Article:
A mind that is not directed to what is false and worthless, but set upon that which is true and wholesome. The Lord could say, ‘I have set the Lord always before me’, 16. 8. The Colossians were exhorted, ‘seek those things which are above, where Christ sitteth on the right hand of God. Set your affection on things above, not on things on the earth’, Col. 3. 1, 2.
As to conversation – honest and true. The Lord Jesus ‘did no sin, neither was guile found in his mouth’, 1 Pet. 2. 22. Believers are exhorted to lay aside ‘all guile’ and to ‘speak no guile’, 2. 1; 3. 10.
Not only are these four things essential to be morally fit for the company of the Lord, they are equally essential to know the commendation of God, ‘He shall receive the blessing from the Lord, and righteousness from the God of his salvation’, Ps. 24. 5. It is this man who will prosper, ‘receive the blessing’; it is this man who will be vindicated in the face of every charge and receive ‘righteousness from the God of his salvation’. So in verse 6, these moral qualities are seen to be characteristic of those who seek after God. The primary connection is that those who genuinely desire to seek His face will see to it that their lives are morally and spiritually acceptable to Him. The end of the verse is not without its difficulties, ‘that seek thy face, O Jacob’. J. N. Darby gives the translation, ‘that seek thy face in Jacob’. The key to its interpretation is found in observing that, in the verse, two different Hebrew words are translated ‘seek’. The first in ‘them that seek him’, denotes to, ‘tread or frequent a place’ and refers to those who habitually have recourse to God and are well acquainted with Him. Is this a reference to Israel in the millennium? The second word in ‘that seek thy face O Jacob’, means, ‘to seek with a desire to obtain’. Is this a reference to Gentiles in the millennium, when ten men shall take hold of the skirt of him that is a Jew saying, ‘We will go with you’, Zech. 8. 23? But why ‘Jacob’ and not ‘Israel’? In the millennial period, instead of the proud arrogant spirit that marked them when the Lord first came, they will be conscious that once they partook of the character of ‘Jacob’, but grace has been extended to them, a nation of humble spirit. Drawing out some practical lessons – do we habitually resort to God as those who are well acquainted with Him? Are we of such a character that others are likely to want to go with us?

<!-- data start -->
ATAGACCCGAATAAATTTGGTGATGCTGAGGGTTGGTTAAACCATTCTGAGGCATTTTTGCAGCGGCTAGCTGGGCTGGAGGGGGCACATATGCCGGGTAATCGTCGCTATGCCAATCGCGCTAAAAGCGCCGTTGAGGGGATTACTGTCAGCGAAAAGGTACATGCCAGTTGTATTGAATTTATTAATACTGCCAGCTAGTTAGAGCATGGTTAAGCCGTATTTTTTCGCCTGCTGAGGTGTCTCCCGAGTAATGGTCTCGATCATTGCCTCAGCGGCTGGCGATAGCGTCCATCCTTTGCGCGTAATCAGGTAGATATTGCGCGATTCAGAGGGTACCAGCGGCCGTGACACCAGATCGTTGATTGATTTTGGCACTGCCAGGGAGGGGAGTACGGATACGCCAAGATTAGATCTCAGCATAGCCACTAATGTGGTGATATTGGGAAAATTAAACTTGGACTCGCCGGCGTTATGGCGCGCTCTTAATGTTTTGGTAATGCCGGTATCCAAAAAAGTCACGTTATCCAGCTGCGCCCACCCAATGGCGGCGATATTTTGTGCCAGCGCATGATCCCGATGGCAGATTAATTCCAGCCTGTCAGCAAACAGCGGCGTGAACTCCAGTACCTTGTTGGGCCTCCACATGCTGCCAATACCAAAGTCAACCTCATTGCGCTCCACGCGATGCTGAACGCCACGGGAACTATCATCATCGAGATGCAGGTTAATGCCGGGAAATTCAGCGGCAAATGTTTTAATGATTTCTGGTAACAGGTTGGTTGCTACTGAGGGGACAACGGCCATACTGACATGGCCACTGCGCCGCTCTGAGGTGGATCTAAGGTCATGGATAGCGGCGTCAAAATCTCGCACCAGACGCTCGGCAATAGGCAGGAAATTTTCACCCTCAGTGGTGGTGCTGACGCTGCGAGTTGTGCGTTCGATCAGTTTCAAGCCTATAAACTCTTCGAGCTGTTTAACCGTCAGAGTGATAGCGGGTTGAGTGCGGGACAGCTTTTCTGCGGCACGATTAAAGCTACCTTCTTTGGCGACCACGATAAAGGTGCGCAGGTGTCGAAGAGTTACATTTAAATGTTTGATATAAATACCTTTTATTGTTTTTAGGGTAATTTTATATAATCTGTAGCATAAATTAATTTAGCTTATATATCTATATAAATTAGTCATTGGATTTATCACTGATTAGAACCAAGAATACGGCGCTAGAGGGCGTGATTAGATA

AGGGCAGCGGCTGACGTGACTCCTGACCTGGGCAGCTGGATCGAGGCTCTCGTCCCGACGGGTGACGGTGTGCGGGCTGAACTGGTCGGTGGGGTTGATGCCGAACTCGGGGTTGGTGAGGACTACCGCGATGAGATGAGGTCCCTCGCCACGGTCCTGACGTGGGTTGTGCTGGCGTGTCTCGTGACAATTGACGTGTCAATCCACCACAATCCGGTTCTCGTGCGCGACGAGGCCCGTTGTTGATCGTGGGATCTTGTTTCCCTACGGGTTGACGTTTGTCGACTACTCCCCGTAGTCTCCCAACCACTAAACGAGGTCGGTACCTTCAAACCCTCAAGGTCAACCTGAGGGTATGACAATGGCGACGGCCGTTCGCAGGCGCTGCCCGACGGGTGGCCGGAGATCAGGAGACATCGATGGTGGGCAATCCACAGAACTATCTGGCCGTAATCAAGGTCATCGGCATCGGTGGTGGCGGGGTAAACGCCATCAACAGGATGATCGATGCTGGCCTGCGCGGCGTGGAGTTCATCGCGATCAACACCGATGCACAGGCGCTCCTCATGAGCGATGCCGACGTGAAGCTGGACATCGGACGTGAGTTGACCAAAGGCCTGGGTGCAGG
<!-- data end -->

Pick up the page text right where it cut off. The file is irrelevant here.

In verses 7 to 10, the coronation procession arrives at the gates of Zion and the command goes forth to, ‘lift up the gates’. The gates embrace three parts. Two main gates that were swung open each morning and closed each night for the daily business of the city. Above this, and stretching across the whole width, there would be a ‘portcullis’ which was raised when a dignitary visited. This is the idea here – the call declaring the personal right of this One to enter, for He is the King of glory. From within the city the cry goes forth, ‘Who is this King of glory?’ v. 8. The answer focuses attention upon His triumph, ‘The Lord strong and mighty, the Lord mighty in battle’. The campaign of Armageddon is past and He comes as the mighty victor. Again the command goes forth, ‘Lift up your heads, O ye gates … and the King of glory shall come in’, followed once more by the enquiry, ‘Who is this King of glory?’ vv. 9, 10. Now the focus is not upon His triumph but upon His Person, ‘The Lord of hosts, he is the King of glory’. But for whom are those gates to be lifted up? For the very same One who once ‘suffered without the gate’, Heb. 13. 12. Well might the Psalm end ‘Selah’!